Cross-Post: Ways Forward in the Study of Ancient Greek Warfare
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Cross-Post: Ways Forward in the Study of Ancient Greek Warfare

Back in 2014, archaeologist Josho Brouwers and I both headed west to give talks in different cities on why the study of warfare in the middle of the first millennium BCE is not very scientific, and how it could be brought up to the standards expected in other areas of ancient world studies. Mine, on the study of Near Eastern warfare, is still in press in the proceedings of Melammu-Symposium 8, but Josho has dug up his paper from 2014 on warfare in the Greek world and posted it in all its uncensored glory (most academics try to give their talks in an entertaining way, then print a more moderate version):

First of all, students examining ancient Greek warfare tend to be myopic (i.e. hellenocentric), in the sense that they focus almost entirely on ancient Greece itself and ancient Greek sources, usually from a particular period, with little or no use made of comparative data. Compare this, for example, with the study of Roman warfare, where it is commonplace to compare Roman equipment, tactics, and so forth, with those of the peoples that they fought against, such as the Etruscans, Carthaginians, and various Celtic tribes.

Secondly, and by extension, ancient historians, classicists, and archaeologists tend to put their focus squarely on their own material. Thus, ancient historians and classicists rely almost entirely on texts, each with a different approach, while archaeologists limit themselves to producing detailed overviews of arms and armour. Whenever use is made of another discipline’s evidence, the treatment is often simplistic

Thirdly, there is little scientific rigour that students of Greek warfare apply to how they approach their material. Theoretical frameworks, preconceived notions, and the like, are never made explicit, and one gets the impression that proper interpretation of the sources is on the same level as connoisseurship in the study of Greek vases

Lastly, ancient Greek warfare seems to be one of the few areas of ancient history where rampant nineteenth-century colonialist ideology is still commonly accepted … it is still commonplace to regard the ancient Greeks as immediate ancestors of Western nations (mostly the United States and Western Europe), as inventors of democracy, philosophy, and a “Western”-style of warfare, despite literally decades’ worth of research that have proven these notions false.

– Josho Brouwers, “Phalanx and fallacies: Ways Forward in the Study of Ancient Greek Warfare,” 3 July 2014

In my view, the debate between ‘hoplite revolution’ theorists and gradualists (“orthodoxy” and “heretics”, “California school” and revisionists) lasted roughly from 1985 to 2013. Most of the former school dropped out of the debate as they found they could not answer questions from other schools of thought. Since 2013, the interesting debate has been between the majority of gradualists like Peter Krentz and Hans van Wees and some young bucks who think that they did not go nearly far enough and that a true study of Greek warfare needs to include the whole Greek world from Marseilles to Abu Simbel, and a study of hoplites needs to include Sidonians and Phrygians as well as Laconians.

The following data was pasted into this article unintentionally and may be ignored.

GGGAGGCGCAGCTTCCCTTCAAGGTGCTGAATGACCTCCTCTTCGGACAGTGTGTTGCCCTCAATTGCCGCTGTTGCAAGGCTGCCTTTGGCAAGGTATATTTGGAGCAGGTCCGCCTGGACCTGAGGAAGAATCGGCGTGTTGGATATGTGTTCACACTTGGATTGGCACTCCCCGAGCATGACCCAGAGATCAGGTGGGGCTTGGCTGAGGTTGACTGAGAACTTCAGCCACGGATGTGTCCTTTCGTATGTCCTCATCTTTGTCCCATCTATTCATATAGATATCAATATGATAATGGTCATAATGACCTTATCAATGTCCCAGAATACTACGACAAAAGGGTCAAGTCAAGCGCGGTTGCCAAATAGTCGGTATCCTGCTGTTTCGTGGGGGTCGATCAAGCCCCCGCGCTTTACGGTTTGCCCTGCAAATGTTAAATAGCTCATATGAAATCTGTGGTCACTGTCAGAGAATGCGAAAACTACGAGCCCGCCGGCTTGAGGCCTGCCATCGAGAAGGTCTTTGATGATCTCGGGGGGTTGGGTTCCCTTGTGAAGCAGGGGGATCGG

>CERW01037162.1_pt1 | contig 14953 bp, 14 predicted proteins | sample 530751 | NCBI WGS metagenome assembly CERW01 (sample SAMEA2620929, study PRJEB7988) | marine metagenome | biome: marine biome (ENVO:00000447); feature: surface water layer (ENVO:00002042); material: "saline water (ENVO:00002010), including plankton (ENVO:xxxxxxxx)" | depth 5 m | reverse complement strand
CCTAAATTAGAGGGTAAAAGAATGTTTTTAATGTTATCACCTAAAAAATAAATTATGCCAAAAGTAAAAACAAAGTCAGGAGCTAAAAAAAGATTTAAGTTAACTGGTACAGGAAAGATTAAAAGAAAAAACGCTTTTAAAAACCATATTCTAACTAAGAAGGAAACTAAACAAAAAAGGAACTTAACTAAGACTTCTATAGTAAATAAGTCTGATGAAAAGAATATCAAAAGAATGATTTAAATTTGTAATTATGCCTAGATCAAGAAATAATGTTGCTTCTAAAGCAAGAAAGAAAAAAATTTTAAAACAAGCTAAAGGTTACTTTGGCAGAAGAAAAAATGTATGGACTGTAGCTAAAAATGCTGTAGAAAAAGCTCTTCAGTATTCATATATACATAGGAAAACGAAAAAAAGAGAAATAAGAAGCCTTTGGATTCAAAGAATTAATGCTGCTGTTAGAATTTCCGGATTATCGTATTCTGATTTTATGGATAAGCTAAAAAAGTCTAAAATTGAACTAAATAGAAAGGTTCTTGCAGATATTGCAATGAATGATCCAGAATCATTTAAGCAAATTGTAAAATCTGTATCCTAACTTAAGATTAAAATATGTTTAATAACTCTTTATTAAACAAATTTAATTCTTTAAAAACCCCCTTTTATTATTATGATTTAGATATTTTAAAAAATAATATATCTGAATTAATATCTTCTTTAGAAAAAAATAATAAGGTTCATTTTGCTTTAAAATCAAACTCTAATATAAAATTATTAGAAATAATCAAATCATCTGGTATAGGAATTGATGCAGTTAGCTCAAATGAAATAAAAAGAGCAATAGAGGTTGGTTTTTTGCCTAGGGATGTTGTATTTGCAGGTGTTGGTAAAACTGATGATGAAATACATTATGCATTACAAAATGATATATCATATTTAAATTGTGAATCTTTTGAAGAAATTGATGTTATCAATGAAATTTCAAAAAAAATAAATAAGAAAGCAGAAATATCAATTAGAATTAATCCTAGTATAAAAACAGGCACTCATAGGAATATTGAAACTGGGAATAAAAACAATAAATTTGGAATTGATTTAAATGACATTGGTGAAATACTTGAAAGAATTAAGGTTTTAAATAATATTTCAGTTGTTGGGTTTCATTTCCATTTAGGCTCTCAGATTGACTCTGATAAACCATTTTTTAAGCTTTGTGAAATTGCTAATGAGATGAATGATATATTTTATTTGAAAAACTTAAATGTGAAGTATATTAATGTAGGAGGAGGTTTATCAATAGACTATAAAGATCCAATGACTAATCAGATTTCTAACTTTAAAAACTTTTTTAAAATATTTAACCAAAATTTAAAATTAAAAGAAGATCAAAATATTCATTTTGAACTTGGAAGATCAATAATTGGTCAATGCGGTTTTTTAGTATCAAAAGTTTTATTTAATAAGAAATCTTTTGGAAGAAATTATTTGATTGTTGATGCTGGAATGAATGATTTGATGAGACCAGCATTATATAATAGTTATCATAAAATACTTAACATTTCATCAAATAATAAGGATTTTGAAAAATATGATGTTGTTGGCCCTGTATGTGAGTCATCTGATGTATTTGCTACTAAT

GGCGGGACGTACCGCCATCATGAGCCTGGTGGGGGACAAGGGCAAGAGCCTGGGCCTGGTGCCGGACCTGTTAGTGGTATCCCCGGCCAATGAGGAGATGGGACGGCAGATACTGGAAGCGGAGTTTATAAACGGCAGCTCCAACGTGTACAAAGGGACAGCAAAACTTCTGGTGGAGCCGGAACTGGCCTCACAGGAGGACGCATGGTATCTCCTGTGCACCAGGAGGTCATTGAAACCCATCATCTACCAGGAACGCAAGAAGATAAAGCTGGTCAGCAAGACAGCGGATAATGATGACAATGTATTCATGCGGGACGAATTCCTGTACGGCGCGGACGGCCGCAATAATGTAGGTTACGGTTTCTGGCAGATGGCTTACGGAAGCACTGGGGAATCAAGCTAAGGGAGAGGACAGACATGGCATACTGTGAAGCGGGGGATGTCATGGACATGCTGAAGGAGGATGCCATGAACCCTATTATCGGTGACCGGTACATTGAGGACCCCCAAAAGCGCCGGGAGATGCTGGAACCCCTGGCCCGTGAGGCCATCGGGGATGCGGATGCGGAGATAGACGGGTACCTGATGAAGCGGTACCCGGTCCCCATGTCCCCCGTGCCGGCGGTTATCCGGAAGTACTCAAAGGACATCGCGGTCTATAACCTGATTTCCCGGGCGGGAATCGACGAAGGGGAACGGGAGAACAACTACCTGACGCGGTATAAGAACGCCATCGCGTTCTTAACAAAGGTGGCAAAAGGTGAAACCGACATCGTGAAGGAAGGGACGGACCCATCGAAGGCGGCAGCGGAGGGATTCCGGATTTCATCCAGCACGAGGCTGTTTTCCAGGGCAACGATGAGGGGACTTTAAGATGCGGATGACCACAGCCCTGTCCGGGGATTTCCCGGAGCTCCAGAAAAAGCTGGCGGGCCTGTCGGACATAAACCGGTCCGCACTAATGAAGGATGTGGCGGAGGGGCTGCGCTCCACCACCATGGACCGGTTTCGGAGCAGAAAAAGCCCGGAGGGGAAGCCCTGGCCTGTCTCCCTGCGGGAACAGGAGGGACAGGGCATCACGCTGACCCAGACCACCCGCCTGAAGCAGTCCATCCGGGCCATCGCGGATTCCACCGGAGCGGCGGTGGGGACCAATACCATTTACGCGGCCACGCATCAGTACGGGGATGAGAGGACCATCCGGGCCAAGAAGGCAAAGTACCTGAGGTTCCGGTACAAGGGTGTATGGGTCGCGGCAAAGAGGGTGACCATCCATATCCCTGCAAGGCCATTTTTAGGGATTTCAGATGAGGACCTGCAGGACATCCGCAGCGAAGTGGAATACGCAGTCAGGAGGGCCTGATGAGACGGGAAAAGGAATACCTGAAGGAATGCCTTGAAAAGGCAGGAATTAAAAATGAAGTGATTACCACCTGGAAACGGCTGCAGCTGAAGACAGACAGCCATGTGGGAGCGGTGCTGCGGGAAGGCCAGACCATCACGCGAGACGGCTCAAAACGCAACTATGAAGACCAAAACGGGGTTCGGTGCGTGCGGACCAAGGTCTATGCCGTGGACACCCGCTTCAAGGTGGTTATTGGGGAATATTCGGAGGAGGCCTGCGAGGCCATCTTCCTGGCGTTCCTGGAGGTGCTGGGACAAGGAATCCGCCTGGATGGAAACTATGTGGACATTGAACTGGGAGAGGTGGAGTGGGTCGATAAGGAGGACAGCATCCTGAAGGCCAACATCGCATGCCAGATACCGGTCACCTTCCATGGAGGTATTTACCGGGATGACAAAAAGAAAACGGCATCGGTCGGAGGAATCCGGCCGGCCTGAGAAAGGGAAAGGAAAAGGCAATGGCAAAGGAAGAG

Further Reading: “War and Soldiers in the Achaemenid Empire: Some Historiographical and Methodological Considerations.” In Sebastian Fink and Kerstin Droß-Krüpe (eds.) Melammu-Symposia 8 and 10 (ÖAW: Wien) pp. 495-515 {IN PRESS: I have the proofs of this and can send them to anyone interested}

Warin, Isabelle (2011) “Review: Reinstating the Hoplite by Adam Schwartz.” L’Antiquité Classique 80 pp. 456-459 (in French)

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3 thoughts on “Cross-Post: Ways Forward in the Study of Ancient Greek Warfare

  1. Andrew Hobley says:

    Thanks for the link, and interesting read. The bit where he comments on the use of Greek Mercenaries as ‘available bodies’ made me suddenly think of 8-10th Century AD Scandinavia – a land of possible population expansion, lack of good farmland and the ‘second sons’ head off in search of loot (a very simple summary I appreciate). So why not the same in 7/6th Century BC Greece?

    1. Sean Manning says:

      And then the east Romans hire Harald Hardrada after his father lost his life and his kingdom, and then hire a lot of English after they lost a war and their kingdom. They were a bunch of tough-looking foreigners willing to break some heads, and they had no connections to any political faction in Constantinople other than the one paying their wages, so good enough!

  2. Shameless Plug: War and Soldiers in the Achaemenid Empire | Book and Sword says:

    […] Achaemenid History Workshops gave research into early Greek warfare and into the Achaemenid empire the peculiar shape they had in the 1990s and the 2000s. I argue that the ancient historians in the 1990s and 2000s who thought they were rejecting older […]

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